|Stained Glass Window over Kilnamona Altar|
It is now just over 100 years since the unveiling of the beautiful stained glass window of Jesus, Mary and Saint Patrick above the altar of St. Joseph's Church, Kilnamona. Patrick Keane, then residing in Australia, donated the funds. Bishop Fogarty corresponded with Keane over a period of time in which Keane's life story was revealed; he was born in 1831 in Ballyashea, the 10th of 13 children born to Francis Keane and Anne Shannon. When he was a boy of 10, he had helped to cart the stones when the Kilnamona church was being build by Fr Thomas Quinn in 1842; his brother Michael helped to cart the slates for the roof from the quarries of Killaloe. Patrick Keane left Kilnamona when he was "only a mere lad". Both of his parents had passed away by the time he was 16, which would have been at the height of the Great Famine. In 1852, he emigrated. According to himself, he "had a rough and tumble life" in many parts of the world. By 1910, he had retired from his job as a warder in Deniliquin Gaol, New South Wales.
|Patrick Keane in 1910|
At the age of 78, and with all but two of his siblings deceased, he decided to donate a sum of money to commemorate his family; the only stipulation he had for his bank draft of £129 was that the window should be made in Ennis, Limerick or Dublin and that it should be described in a newspaper "called the 'Clare Champion' published in Jail Street (now O'Connell St.)".
The window was made by Mr. Earley of Camden St., Dublin and consists of three lights bearing the figures of Jesus, Mary and Saint Patrick. Underneath is the inscription "Erected by Patrick Keane, N.S. Wales, Australia, in memory of his deceased parents, sisters and brothers and himself". As there was no window over the altar, to place the window into position a new window space of three lights with cut stone limestone mullions had to be made over the altar. The roof of the sacristy had also to be adjusted. When informed of the extra funds required, Keane replied at once with a bank draft to cover the extra costs. James Daly, a builder from Ennis was commissioned to carry out the work. Patrick Keane had already donated a set of costly altar furniture for the church. The window was formally unveiled in April, 1910 at mass celebrated by Parish Priest Fr. Marrinan and with an address by Bishop Fogarty. The bishop lavished praise on Keane, calling on the congregation to pray for "almighty God to reward and bless him for his holy zeal for the beauty of God's house, his filial piety to the memory of his parents and family, and for his thoughtful generosity to his native parish of 'dear Kilnamona'".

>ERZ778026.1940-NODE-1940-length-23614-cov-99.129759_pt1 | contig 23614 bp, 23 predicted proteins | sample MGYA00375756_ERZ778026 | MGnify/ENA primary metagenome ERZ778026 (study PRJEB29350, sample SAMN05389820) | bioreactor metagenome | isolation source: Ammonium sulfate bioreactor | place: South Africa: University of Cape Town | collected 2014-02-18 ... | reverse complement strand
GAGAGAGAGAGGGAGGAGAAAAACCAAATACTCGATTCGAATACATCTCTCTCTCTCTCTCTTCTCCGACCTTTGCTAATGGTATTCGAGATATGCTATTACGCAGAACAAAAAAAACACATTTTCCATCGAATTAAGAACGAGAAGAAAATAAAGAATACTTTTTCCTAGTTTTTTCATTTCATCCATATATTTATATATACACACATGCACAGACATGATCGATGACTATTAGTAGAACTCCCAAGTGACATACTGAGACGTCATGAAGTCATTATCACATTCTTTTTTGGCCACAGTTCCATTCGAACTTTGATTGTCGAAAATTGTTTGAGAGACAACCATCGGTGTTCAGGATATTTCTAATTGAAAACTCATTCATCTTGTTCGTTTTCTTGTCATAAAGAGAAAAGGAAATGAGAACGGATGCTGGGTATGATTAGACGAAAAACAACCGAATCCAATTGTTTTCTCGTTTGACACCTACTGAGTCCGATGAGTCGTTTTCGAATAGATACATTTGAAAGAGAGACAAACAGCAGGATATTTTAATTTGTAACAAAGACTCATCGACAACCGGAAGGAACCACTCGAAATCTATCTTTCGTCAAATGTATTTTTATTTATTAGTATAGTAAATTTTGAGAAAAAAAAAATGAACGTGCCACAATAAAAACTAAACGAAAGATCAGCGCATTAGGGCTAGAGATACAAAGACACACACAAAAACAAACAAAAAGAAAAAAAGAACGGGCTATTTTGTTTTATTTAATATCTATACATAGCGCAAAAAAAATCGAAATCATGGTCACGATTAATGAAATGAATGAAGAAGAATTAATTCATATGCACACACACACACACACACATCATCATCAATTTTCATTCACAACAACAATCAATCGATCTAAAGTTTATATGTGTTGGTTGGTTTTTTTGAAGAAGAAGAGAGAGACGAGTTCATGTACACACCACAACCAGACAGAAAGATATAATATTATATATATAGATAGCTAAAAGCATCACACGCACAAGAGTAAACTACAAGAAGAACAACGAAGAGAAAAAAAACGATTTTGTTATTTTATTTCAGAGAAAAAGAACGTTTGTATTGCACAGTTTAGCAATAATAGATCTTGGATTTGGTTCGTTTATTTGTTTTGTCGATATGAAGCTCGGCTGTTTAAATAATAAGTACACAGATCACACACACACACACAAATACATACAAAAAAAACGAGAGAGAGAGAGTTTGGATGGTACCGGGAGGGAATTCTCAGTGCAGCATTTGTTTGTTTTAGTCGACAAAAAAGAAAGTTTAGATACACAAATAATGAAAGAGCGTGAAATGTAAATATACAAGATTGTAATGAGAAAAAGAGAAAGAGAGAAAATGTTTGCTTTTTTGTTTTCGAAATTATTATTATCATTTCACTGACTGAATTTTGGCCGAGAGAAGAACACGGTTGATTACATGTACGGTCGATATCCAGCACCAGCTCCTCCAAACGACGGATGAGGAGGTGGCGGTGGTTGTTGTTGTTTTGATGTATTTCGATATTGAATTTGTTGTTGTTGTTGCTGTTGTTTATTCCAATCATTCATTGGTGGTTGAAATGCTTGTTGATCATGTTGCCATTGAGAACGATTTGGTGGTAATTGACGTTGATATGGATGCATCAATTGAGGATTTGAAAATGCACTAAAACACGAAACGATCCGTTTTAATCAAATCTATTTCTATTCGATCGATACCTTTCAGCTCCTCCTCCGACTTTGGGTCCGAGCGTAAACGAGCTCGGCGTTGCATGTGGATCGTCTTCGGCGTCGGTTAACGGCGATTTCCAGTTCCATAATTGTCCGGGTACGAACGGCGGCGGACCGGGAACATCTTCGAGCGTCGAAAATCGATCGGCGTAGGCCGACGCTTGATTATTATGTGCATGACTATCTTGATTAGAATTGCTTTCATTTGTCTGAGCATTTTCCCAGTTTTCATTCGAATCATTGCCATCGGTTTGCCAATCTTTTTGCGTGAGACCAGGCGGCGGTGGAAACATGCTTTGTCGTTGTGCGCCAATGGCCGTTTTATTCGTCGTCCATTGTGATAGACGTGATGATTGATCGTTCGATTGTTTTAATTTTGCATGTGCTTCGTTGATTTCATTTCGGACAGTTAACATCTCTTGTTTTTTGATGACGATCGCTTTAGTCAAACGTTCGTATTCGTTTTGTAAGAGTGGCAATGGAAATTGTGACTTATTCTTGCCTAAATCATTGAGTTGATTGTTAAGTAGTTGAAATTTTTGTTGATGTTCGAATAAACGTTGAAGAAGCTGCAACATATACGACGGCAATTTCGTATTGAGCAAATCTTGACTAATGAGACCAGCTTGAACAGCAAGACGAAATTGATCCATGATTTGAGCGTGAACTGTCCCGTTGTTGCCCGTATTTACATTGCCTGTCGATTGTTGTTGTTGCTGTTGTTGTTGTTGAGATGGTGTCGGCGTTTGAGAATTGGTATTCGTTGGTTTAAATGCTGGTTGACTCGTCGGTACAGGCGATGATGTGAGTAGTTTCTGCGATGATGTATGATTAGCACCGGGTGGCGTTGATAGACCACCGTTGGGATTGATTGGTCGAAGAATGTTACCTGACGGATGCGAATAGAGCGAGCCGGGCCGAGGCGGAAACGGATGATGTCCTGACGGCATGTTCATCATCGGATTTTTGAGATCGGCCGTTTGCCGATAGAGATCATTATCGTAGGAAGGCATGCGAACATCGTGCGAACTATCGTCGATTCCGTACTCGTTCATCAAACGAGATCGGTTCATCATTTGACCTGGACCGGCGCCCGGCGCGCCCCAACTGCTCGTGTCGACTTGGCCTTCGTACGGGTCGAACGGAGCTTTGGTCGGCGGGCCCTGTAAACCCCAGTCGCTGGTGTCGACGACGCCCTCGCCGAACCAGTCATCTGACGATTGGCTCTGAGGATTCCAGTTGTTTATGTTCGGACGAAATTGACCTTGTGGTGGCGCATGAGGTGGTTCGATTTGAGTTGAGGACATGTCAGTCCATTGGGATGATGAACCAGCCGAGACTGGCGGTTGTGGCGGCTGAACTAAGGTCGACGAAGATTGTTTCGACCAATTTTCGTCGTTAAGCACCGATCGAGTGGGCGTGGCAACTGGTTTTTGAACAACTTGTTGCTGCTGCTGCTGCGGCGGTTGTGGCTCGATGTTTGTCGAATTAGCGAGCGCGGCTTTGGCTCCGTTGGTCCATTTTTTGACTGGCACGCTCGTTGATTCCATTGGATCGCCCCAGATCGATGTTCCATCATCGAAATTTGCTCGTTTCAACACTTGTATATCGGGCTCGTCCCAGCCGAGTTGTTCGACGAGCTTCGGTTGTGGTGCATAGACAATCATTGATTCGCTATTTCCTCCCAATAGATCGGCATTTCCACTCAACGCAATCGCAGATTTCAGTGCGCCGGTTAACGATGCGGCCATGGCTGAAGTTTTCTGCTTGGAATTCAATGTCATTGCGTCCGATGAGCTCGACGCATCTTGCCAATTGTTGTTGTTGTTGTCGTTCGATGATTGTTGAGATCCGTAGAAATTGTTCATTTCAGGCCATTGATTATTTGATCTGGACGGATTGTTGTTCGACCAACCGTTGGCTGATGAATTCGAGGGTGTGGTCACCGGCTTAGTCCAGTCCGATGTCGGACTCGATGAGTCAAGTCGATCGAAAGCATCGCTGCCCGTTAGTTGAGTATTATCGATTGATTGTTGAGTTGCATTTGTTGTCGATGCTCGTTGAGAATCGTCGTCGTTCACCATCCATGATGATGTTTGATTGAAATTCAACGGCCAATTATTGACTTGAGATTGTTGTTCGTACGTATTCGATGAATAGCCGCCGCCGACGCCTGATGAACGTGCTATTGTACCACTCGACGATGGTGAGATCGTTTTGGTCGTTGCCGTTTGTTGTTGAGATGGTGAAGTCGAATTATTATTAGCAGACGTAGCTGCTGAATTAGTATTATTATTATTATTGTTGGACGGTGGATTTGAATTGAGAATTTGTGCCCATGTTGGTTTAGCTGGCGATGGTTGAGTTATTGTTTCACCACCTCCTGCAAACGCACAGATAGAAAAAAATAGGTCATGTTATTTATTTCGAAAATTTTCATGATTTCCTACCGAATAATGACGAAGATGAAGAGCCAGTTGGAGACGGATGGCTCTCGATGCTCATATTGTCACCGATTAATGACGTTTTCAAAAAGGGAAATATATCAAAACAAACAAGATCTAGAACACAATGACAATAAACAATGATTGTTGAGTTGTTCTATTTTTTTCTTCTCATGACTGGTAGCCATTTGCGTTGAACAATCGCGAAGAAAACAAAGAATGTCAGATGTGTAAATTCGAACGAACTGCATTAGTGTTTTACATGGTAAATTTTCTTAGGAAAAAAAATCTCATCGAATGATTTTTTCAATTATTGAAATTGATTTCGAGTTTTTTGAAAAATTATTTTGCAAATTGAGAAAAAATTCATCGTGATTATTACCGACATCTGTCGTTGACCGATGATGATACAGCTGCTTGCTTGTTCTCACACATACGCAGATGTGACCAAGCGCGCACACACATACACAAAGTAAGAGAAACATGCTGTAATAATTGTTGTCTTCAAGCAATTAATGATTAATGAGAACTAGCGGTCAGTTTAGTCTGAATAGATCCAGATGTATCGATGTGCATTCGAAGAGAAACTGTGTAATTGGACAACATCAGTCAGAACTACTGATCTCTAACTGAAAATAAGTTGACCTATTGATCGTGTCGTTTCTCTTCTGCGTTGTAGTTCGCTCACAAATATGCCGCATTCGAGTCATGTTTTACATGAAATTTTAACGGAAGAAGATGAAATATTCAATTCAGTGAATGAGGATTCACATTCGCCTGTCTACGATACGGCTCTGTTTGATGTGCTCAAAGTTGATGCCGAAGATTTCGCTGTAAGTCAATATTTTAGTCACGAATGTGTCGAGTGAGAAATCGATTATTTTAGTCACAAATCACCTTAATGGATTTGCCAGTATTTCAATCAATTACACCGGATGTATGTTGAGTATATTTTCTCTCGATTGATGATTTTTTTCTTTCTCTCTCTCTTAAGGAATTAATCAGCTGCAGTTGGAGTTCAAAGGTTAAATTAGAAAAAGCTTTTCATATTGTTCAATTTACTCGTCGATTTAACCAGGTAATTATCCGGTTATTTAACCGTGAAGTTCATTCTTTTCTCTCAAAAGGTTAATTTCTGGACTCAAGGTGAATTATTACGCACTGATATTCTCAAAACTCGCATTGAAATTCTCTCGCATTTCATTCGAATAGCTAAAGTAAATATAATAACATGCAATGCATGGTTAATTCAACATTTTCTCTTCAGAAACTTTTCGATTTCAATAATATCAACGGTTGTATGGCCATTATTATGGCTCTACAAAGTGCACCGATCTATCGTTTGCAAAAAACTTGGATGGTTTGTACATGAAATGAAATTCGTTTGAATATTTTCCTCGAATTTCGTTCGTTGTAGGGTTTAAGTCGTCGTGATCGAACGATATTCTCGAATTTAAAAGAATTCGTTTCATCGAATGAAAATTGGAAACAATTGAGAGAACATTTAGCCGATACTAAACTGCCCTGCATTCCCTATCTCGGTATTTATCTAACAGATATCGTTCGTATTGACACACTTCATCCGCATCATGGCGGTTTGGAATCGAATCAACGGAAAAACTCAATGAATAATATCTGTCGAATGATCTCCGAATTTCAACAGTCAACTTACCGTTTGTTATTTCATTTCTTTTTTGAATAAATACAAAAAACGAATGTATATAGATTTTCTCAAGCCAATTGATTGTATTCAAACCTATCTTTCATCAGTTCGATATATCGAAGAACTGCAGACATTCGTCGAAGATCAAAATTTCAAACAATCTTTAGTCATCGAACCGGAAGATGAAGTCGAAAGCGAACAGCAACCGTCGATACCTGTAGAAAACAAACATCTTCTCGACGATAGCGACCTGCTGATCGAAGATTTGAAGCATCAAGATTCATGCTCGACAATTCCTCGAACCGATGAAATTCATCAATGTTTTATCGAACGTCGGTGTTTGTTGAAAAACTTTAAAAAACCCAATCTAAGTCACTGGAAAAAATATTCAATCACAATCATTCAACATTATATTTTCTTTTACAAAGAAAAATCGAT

|Marble Slab Commemorating Patrick Keane|
Bishop Fogarty had a marble slab set up in the church to commemorate the benefactions of Patrick Keane. The slab is inscribed:
"Pray for Patrick Keane, Deniliquin, N.S. Wales, who was born in Kilnamona, Co. Clare, which he never forgot and who erected this stained glass window in cut limestone frame mullions in memory of himself, his parents, brothers and sisters"
According to the New South Wales registry of Births, Deaths and Marriages, Patrick Keane died in 1919 in Deniliquin, New South Wales, Australia. He had been totally blind for some years before his death.